Downtown South businesses must make dollars out of senseless Pulse shooting

By : Nicole Dudenhoefer
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Orlando – About a month and a half after the Pulse nightclub shooting, Orlando is still tending to the emotional scars left behind by the tragedy. As the community tries to pick up the pieces, the financial struggles resulting from the June 12 massacre must also be battled.

While millions of dollars have been donated to numerous funds to help support the victims and their families, along with Pulse staff members who have been affected by the shooting, there is another group of people who may be in need of some financial relief as well: the businesses impacted by the Downtown South closure.

Although he had no specific plan of action, Senator Marco Rubio spoke July 19 during a press conference at Foreign Accents, a refurbished furniture store on South Orange Avenue, about the affected businesses surrounding Pulse potentially receiving aid from the OneOrlando fund, which will not begin disbursement until October 1.

“One of the issues my office has been working with is to where the assistance has been doled out and the role that small businesses will play in how that assistance is doled out, and my hope is that once we ensure that all of those directly affected are fully compensated, if there are funds available, that there be a method by which businesses, who faced closures and economic losses, may ultimately be part of it,” says Senator Marco Rubio.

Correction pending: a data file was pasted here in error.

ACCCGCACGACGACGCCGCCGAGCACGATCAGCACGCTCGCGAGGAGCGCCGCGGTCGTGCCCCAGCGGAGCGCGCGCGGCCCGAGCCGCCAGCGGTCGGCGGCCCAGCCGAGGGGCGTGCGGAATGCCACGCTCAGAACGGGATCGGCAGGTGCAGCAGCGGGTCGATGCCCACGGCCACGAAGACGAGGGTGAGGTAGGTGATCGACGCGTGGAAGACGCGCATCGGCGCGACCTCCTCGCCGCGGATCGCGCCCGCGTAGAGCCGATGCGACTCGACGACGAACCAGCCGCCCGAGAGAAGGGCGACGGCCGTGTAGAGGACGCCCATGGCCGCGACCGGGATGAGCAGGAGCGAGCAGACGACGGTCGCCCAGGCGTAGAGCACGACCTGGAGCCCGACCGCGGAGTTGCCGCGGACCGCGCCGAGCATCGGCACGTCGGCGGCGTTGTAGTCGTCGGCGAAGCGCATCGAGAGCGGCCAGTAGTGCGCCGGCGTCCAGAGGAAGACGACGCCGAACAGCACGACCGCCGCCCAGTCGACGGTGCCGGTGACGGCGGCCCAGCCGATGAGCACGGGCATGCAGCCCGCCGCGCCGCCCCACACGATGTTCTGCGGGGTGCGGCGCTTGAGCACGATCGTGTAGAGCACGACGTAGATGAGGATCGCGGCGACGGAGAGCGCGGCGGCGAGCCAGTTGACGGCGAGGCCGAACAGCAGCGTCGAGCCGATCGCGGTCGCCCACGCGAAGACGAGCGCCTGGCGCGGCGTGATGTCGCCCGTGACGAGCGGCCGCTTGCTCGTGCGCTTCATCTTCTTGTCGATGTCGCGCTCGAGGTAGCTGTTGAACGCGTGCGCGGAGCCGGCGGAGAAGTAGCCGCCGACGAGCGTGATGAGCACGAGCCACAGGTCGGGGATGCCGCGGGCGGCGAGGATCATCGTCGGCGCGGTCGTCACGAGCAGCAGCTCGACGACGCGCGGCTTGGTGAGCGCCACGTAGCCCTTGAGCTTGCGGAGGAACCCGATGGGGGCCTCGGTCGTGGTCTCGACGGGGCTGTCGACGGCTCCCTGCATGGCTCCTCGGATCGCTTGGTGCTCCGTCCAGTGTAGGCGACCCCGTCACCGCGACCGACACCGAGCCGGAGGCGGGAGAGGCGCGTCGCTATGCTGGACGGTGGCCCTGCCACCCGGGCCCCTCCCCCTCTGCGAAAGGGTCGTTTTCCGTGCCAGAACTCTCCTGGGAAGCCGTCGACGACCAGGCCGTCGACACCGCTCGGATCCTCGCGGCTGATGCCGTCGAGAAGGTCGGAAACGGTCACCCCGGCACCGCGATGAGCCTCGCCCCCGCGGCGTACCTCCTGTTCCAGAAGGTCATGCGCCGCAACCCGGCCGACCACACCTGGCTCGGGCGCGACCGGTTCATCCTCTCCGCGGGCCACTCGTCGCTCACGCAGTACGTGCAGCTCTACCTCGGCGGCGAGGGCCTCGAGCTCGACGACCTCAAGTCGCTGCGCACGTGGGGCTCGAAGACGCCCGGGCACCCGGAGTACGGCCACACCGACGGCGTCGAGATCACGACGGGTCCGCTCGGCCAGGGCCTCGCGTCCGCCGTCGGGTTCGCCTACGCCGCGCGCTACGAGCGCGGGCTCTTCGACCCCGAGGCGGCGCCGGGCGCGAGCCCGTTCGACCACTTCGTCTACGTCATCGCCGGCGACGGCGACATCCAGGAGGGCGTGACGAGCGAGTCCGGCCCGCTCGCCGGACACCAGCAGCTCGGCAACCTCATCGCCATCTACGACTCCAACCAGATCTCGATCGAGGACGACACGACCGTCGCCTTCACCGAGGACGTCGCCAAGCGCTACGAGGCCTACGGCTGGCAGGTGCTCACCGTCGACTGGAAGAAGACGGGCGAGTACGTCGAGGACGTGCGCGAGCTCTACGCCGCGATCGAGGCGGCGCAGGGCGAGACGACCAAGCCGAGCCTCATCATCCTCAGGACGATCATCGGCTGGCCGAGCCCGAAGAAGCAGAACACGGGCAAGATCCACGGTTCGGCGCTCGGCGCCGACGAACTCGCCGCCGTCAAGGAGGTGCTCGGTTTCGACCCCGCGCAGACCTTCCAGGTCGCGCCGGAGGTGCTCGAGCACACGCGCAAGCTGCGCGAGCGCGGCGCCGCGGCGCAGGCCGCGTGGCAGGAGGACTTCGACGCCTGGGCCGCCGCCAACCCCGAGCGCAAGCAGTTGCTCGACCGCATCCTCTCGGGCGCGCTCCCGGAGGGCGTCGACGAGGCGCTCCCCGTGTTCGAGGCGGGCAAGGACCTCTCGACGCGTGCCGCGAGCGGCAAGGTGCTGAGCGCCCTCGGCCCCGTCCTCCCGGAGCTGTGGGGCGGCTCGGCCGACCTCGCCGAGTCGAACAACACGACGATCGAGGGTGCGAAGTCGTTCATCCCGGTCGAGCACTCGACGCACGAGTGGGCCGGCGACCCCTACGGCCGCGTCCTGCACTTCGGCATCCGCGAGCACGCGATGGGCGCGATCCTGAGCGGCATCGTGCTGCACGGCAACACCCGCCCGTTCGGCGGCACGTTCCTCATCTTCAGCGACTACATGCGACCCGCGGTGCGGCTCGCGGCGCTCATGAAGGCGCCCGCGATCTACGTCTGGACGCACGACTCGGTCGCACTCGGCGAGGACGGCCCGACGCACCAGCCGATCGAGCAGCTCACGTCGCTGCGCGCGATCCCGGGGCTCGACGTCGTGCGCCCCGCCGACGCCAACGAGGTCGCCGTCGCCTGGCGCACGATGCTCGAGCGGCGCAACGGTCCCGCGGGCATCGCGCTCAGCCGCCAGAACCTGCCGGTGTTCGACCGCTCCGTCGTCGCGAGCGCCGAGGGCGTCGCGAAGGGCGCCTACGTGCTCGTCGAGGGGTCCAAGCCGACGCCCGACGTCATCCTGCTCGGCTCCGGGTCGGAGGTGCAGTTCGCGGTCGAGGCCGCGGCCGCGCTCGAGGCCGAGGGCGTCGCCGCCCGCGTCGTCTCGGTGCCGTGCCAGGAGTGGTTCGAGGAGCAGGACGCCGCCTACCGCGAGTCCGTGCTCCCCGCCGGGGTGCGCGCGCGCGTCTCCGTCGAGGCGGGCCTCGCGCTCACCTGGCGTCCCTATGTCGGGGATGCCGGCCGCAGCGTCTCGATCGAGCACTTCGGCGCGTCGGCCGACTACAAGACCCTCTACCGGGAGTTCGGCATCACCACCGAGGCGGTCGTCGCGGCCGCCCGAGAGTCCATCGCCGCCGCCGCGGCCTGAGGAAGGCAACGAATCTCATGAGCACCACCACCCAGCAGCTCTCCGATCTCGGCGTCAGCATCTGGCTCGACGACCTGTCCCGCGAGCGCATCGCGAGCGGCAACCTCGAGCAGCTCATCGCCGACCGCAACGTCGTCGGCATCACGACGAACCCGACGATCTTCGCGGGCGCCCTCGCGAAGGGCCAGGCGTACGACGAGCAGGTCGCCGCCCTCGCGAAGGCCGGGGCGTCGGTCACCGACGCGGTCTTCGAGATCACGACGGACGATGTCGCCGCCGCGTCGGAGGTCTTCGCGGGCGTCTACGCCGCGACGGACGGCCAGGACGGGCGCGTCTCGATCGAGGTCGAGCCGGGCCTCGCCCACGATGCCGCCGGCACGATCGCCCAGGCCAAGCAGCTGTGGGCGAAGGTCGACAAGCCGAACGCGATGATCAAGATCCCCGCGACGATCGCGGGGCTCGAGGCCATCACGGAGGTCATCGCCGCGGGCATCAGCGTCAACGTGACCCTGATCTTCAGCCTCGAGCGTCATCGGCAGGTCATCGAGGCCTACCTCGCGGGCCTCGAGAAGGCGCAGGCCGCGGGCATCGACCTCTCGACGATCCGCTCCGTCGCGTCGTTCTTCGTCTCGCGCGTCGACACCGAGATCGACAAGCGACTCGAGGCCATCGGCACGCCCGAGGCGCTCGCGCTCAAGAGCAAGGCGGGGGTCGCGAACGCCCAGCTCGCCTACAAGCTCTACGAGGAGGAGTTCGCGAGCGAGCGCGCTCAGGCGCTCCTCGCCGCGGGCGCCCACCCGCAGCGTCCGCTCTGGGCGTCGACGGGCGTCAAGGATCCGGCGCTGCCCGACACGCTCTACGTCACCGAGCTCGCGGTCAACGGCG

No. 1 Celebrity Barbershop is one of the businesses still recovering from the nine-day forced closure of the Downtown South area resulting from the Pulse massacre.

“All the barbers lost salaries for the week and it probably set us back about a month,” says Carlos Sifuentes, manager of the store.

The shutdown not only cost the barbershop money, but staff members as well.

“In the process, we did lose two employees; they moved on because they didn’t know when we were going to reopen,” says Sifuentes.

Maliha Mukati, owner of Connect PCS Cellphone Repair, estimates her store lost $8,000-$9,000 during the closure. Although Mukati’s business has certainly taken a hit, her second store location in Kissimmee helped alleviate some of the financial pain she is facing.

“Nine days of not working here, it was definitely very tough. But I can also imagine all these other stores, if they didn’t have another, they probably don’t have other locations. They probably have just that one store, so it would have affected them in a very bad way,” Mukati says.

Even with the secondary income from Mukati’s other store, she is being careful about recovering her losses from her Orlando store location by only selling the current inventory she has.

“The beginning, when we first started opening after the shooting, a lot of people didn’t know that the streets were actually open, so we were pretty slow the first couple of days,and then it got busy afterwards. It’s picking up, but we still are trying to catch up,” says Mukati.

Fernando Patino, practice manager and veterinary technician at Kirkpatrick Veterinary Hospital, acknowledges that income around the time of the shutdown was significantly less than average, but he says sales have remained strong due to the solid clientele that the hospital has built over the years.

Patino also says that he believes the businesses surrounding the Pulse nightclub area should receive some sort of financial aid.

“Unfortunately, as much as we try to plan for any unforeseen activities, I know that it is impossible to plan for something like this. However, it would be nice if, not only the community, but government outlets would help, because a week, or a month of non-production could really kill a business, especially a small business,” says Patino.

However, Patino’s not interested in seeking out or accepting any sort of relief funds. Instead he is focused on his neighbors in need and says he would donate the money if he were given any.

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